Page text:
Gary Sheffield Says He Doesn’t Watch Baseball Anymore

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Former MLB star Gary Sheffield says he doesn’t watch baseball anymore because he doesn’t like what he sees. And speaking as his first son, I can’t detect any lies. And who can blame him? The game stinks right now.

The nine-time All-Star was asked about black representation and why it’s dwindled since his debut in 1988.

“During my era, we had superstars that wouldn’t step up. I was a player that spoke up about things, and I wasn’t speaking about them just to cause problems.”

Sheffield is defending himself a bit here, and who can really blame him? I witnessed my father voice frustration over the way he was covered for years when all he did was speak on issues he cared about. Not everyone who speaks out is an expert, but at least you can respect their opinions.

The writers of baseball unfortunately labeled him as “problematic” and “cancerous” when nearly every teammate he ever played with would disagree.

But lets dive into his remarks further

He was asked what needs to happen to promote change in this sport.

“Well for one, you can start advertising more to African Americans,” Sheffield said. “You can start putting (black players) in a more positive light.”

He’s actually right, and I’ll explain why. When a black player, like White Sox shortstop Tim Anderson, shows personality in the game, people say he’s disrespecting the sport, a hot dog, or that he deserves to get drilled in his next at-bat. Isn’t that exactly how Anderson was covered the past two seasons? Of course it is, and all the sport did by failing to protect a strong personality is scare minorities away.

And I know this might be a touchy subject for most, but minorities play the game differently than white players. When Ricky Henderson was popping his collar around first base after going 450 feet to left field — the game was more fun to watch. The sport was inadvertently advertising for more players to be themselves on the field, and that naturally draws people of all races to the game.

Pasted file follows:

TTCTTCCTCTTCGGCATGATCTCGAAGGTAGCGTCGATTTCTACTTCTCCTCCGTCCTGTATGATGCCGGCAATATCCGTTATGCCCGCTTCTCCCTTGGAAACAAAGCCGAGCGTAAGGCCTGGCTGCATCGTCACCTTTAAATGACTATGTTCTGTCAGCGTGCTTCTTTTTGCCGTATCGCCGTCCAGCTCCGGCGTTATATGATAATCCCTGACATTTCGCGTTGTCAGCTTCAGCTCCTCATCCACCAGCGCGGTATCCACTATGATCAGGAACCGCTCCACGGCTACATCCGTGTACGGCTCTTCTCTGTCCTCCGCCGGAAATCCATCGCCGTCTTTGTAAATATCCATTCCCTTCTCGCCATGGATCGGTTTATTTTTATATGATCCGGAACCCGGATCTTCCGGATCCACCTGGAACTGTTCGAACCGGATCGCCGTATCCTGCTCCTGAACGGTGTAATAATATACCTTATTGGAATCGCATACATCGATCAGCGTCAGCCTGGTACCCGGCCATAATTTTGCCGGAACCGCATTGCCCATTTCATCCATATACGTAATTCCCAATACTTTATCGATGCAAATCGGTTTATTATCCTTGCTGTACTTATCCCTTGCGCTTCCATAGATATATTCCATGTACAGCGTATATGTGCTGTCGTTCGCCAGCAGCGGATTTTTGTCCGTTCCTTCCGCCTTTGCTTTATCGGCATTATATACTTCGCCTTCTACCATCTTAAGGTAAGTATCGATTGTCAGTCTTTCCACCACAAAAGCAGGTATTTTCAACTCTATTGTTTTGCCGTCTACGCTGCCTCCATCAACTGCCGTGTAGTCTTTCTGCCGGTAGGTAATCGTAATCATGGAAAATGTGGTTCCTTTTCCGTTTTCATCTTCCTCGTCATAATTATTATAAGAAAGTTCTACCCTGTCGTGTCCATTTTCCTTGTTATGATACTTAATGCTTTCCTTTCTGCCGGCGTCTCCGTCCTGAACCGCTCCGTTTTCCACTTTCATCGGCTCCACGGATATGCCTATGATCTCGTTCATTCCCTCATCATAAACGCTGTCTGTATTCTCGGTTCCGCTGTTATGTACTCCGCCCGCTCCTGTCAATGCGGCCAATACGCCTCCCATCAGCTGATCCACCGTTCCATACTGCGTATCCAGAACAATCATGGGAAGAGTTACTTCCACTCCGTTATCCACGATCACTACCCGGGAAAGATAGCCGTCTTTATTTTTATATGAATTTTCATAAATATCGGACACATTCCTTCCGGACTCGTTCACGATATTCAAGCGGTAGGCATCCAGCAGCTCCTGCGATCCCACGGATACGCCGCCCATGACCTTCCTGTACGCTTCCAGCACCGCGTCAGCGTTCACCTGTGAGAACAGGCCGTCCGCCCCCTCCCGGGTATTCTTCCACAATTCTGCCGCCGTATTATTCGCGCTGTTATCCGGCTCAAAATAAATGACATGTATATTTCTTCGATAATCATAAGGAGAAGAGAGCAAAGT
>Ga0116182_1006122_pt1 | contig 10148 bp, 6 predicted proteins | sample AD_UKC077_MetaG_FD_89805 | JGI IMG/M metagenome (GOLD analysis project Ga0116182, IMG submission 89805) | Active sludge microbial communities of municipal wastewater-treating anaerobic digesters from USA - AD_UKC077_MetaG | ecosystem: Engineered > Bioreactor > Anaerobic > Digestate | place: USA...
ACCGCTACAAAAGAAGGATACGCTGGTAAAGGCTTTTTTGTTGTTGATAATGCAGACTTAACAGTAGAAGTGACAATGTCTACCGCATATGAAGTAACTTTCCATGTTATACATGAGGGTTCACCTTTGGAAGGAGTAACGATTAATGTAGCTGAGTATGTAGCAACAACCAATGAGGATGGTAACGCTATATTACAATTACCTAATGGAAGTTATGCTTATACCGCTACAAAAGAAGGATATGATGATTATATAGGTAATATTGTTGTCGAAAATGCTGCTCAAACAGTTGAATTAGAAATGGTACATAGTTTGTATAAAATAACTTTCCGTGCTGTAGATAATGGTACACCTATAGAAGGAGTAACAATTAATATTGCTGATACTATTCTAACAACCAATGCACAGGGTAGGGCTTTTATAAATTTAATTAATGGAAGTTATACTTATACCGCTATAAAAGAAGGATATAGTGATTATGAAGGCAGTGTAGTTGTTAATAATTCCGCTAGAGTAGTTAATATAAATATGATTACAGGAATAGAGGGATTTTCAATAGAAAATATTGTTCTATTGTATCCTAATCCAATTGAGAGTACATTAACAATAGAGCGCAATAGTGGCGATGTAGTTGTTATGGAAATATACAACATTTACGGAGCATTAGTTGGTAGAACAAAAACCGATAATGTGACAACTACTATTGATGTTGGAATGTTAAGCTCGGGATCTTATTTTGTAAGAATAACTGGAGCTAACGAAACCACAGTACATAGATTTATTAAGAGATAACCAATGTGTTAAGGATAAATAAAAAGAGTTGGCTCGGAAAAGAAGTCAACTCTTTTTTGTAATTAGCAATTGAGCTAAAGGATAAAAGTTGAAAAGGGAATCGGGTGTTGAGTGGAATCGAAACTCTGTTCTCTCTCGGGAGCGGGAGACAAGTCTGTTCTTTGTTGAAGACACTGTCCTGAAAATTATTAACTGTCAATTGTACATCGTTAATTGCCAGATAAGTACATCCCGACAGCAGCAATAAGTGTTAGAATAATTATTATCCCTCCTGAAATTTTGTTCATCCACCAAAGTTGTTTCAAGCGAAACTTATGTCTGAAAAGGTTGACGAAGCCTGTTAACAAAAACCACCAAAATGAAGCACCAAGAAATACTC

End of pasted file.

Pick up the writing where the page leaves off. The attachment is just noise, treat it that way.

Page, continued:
“Major League baseball probably does the worst job of marketing the game of any sport,” Sheffield continued.

Can anyone argue against that? MLB suspends players for showing personality and fails to promote the league to minority communities, yet they expect minority players? Not saying we need a quota in any sport, but any game all races want to play will end up in better shape.

For now, we’re watching a bunch of Frankenstein personalities strike out or hit homers. It’s boring, so maybe Major League Baseball should bring my dad in for some advice. He may not know everything, but he absolutely wants to see the sport succeed. After all, the game afforded him an unimaginable life.

Written by Gary Sheffield, Jr

Gary Sheffield Jr is the son of should-be MLB Hall of Famer, Gary Sheffield. He covers basketball and baseball for, chats with the Purple and Gold faithful on LakersNation, and shitposts on Twitter. You can follow him at GarySheffieldJr


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  1. Ok, so here’s my thoughts. Let’s extrapolate the “let them show personality.” I’m assuming you’re talking about showboating and stuff after a big hit/HR? Like bat flips and poppin collars. Pitchers should just take the showboating and disrespect, right? Along the lines of “if he doesn’t want me flipping my bat, he should pitch better.” Right?

    So let’s flip it. What if pitchers and catchers started showboating after strikeouts? Those are big plays also. Do you know how many fights there would be? If a catcher threw the ball back yelling “that’s what I’m talking about! Struck him out!!! He can’t hit you!!” Or the pitcher yell “That’s right! You can’t hit me!! Better swing that bat faster to catch up with me!!” Considering batters fail over 66% of the time usually, you’d be asking the batters to take an awful lot of “personality.”

    It’s a slippery slope. Do you think minority players could take such disrespect, errr, i mean personality? Because it would be highly disrespectful behavior by the pitchers and catchers. Uhhh I mean, it’d be an awful lot of personality being shown.

    A simpler solution would be to play the game and act like you’ve been there before.

  2. I agree with Gary about baseball being pretty robotic and if anyone shows personality those ‘oldschool’ guys seem to think that deserves a plunking to the ribs. I didn’t find offense when Jose Bautista bat flipped because that was a big moment.

    One of the reasons I like watching Trevor Bauer’s youtube channel is as a pitcher he’s totally cool with batters showing some emotion as long as he’s allowed to do the same with big strikeouts.